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Proteomics. 2011 May;11(10):2051-62. doi: 10.1002/pmic.201000159. Epub 2011 Apr 18.

Identification of differentially expressed proteins in blood plasma of control and cigarette smoke-exposed mice by 2-D DIGE/MS.

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Center for Environmental and Smoking Induced Disease, Davis Heart and Lung Research Institute, Division of Cardiovascular Medicine, Department of Internal Medicine, Ohio State University College of Medicine, Columbus, OH 43210-1252, USA.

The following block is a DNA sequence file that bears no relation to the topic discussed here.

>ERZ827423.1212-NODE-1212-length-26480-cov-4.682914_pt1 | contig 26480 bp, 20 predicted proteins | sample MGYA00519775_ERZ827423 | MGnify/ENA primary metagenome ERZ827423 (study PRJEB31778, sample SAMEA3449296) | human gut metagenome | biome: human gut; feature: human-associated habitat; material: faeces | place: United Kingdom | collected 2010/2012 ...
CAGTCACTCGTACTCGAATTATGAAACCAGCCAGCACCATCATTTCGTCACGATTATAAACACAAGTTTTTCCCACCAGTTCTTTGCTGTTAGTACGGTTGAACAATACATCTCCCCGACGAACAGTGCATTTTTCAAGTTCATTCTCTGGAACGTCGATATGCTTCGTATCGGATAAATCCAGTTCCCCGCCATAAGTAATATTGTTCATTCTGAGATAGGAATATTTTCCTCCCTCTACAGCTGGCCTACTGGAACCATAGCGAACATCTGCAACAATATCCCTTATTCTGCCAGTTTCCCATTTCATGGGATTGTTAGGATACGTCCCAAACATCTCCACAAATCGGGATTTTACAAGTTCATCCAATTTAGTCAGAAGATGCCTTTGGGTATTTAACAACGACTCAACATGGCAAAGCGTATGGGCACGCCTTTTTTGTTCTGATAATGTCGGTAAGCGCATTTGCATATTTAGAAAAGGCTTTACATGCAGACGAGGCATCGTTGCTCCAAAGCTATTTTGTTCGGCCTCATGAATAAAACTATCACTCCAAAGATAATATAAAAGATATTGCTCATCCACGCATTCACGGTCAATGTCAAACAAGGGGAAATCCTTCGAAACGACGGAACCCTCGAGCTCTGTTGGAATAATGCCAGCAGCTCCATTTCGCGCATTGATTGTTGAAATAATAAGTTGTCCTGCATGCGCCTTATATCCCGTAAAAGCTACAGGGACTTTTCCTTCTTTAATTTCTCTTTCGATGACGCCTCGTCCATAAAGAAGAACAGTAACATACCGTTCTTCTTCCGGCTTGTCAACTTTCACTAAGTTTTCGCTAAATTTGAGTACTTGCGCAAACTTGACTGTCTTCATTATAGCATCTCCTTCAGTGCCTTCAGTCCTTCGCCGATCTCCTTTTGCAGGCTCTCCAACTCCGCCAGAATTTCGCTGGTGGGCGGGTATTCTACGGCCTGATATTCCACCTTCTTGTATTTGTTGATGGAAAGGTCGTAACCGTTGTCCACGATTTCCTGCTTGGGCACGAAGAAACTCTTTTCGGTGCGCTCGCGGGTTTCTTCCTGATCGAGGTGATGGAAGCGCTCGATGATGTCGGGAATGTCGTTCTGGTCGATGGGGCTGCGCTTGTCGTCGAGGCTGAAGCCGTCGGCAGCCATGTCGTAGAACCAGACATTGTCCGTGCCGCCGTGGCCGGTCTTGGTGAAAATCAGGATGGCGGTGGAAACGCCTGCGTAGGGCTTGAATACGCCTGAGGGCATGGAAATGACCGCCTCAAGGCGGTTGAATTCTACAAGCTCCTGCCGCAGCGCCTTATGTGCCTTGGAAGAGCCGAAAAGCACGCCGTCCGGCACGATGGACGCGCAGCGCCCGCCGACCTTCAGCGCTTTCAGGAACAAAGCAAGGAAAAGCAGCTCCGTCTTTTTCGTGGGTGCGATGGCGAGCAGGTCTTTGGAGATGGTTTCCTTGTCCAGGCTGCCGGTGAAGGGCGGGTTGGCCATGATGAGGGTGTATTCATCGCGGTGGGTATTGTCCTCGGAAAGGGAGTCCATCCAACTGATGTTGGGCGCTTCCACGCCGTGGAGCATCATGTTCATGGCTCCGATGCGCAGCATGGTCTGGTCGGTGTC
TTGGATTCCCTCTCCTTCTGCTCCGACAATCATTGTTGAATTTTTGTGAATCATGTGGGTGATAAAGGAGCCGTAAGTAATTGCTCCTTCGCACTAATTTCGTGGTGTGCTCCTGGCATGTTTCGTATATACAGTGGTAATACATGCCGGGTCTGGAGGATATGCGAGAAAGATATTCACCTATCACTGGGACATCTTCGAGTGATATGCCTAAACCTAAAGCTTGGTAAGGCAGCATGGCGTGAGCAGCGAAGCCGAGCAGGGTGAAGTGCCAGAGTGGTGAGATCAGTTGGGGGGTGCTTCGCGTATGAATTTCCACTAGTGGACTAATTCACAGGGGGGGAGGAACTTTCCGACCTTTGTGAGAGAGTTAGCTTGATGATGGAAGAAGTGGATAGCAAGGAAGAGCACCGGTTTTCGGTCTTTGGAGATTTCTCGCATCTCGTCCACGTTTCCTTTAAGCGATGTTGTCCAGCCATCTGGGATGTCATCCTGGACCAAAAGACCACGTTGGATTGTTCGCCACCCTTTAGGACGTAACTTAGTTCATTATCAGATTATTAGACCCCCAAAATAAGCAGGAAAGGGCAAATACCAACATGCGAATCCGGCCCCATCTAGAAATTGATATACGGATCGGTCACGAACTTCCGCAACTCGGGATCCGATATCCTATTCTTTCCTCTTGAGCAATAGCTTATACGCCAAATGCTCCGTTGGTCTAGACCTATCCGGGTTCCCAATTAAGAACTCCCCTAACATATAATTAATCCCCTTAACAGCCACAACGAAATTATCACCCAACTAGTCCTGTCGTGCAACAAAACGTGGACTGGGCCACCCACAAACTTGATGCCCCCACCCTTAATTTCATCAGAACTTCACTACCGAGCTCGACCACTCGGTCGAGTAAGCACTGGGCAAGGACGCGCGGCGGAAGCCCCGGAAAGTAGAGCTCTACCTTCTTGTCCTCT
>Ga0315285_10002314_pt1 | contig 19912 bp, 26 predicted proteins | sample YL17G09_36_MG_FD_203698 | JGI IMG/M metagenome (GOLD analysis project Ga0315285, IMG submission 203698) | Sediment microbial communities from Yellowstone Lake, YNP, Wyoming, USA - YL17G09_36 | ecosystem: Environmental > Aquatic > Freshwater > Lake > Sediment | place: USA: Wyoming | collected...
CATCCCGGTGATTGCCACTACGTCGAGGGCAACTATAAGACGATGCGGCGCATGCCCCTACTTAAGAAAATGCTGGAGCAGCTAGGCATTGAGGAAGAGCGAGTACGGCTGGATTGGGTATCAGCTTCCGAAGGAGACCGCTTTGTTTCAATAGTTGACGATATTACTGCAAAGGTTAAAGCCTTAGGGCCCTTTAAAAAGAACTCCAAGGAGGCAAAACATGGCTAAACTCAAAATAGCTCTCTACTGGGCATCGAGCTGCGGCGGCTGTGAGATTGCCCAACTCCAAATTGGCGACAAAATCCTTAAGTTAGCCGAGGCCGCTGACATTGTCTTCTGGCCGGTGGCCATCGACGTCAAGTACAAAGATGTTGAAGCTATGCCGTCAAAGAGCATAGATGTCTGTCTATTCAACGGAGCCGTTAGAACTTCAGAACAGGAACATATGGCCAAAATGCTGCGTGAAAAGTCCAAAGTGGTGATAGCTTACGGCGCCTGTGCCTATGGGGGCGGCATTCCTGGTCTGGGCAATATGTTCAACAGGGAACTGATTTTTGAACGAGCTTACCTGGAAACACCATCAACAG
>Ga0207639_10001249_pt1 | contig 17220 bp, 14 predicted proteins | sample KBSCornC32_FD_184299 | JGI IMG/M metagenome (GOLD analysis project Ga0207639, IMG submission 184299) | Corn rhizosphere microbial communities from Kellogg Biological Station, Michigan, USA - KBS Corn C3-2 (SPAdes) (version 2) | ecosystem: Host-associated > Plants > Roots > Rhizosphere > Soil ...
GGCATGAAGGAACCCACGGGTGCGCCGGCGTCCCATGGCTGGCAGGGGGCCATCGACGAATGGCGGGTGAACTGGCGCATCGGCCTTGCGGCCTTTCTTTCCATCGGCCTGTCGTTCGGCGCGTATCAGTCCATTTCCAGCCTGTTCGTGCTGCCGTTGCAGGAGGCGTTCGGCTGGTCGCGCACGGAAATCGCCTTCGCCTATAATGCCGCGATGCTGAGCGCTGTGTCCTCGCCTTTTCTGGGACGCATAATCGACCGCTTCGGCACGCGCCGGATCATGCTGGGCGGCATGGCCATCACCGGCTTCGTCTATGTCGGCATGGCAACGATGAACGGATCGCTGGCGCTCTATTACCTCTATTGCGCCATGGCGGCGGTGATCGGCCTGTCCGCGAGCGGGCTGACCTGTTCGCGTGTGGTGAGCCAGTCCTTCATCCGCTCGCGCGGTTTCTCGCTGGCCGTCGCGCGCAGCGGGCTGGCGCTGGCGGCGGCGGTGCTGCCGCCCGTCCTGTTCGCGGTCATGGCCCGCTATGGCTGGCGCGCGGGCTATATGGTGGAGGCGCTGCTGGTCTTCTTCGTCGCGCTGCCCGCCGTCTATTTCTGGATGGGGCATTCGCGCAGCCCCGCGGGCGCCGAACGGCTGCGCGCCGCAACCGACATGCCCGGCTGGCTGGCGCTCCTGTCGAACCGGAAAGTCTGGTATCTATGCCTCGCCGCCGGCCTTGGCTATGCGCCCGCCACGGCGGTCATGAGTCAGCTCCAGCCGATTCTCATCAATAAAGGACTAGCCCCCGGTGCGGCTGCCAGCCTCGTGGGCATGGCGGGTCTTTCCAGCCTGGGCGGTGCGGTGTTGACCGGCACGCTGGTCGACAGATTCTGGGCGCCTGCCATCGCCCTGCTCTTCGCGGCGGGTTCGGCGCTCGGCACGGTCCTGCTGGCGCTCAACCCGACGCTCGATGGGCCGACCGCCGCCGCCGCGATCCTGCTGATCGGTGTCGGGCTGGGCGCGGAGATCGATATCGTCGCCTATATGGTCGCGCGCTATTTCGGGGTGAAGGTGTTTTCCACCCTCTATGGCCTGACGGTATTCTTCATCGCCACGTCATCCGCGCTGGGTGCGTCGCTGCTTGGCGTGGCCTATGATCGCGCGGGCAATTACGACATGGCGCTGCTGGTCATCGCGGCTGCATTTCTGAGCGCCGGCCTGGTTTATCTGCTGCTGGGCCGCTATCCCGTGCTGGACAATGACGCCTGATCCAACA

Cigarette smoke exposure is known to induce obstructive lung disease and several cardiovascular disease states in humans and also in animal models. Smoking leads to oxidative stress and inflammation that are important in triggering pulmonary and cardiovascular disease. The objective of the current study was to quantify differences in expression levels of plasma proteins of cigarette smoke -exposed and control mice, at the time of disease onset, and identify these proteins for use as potential biomarkers of the onset of smoking-induced disease. We utilized 2-D DIGE/MS to characterize these proteomic changes. 2-D DIGE of plasma samples identified 11 differentially expressed proteins in cigarette smoke -exposed mice. From these 11 proteins, 9 were downregulated and 2 were upregulated. The proteins identified are involved in vascular function, coagulation, metabolism and immune function. Among these, the alterations in fibrinogen (2.2-fold decrease), α-1-antitrypsin (1.8-fold increase) and arginase (4.5-fold decrease) are of particular interest since these have been directly linked to cardiovascular and lung pathology. Differences in expression levels of these proteins were also confirmed by immunoblotting. Thus, we observe that chronic cigarette smoke exposure in mice leads to prominent changes in the protein expression profile of blood plasma and these changes in turn can potentially serve as markers predictive of the onset and progression of cardiovascular and pulmonary disease.

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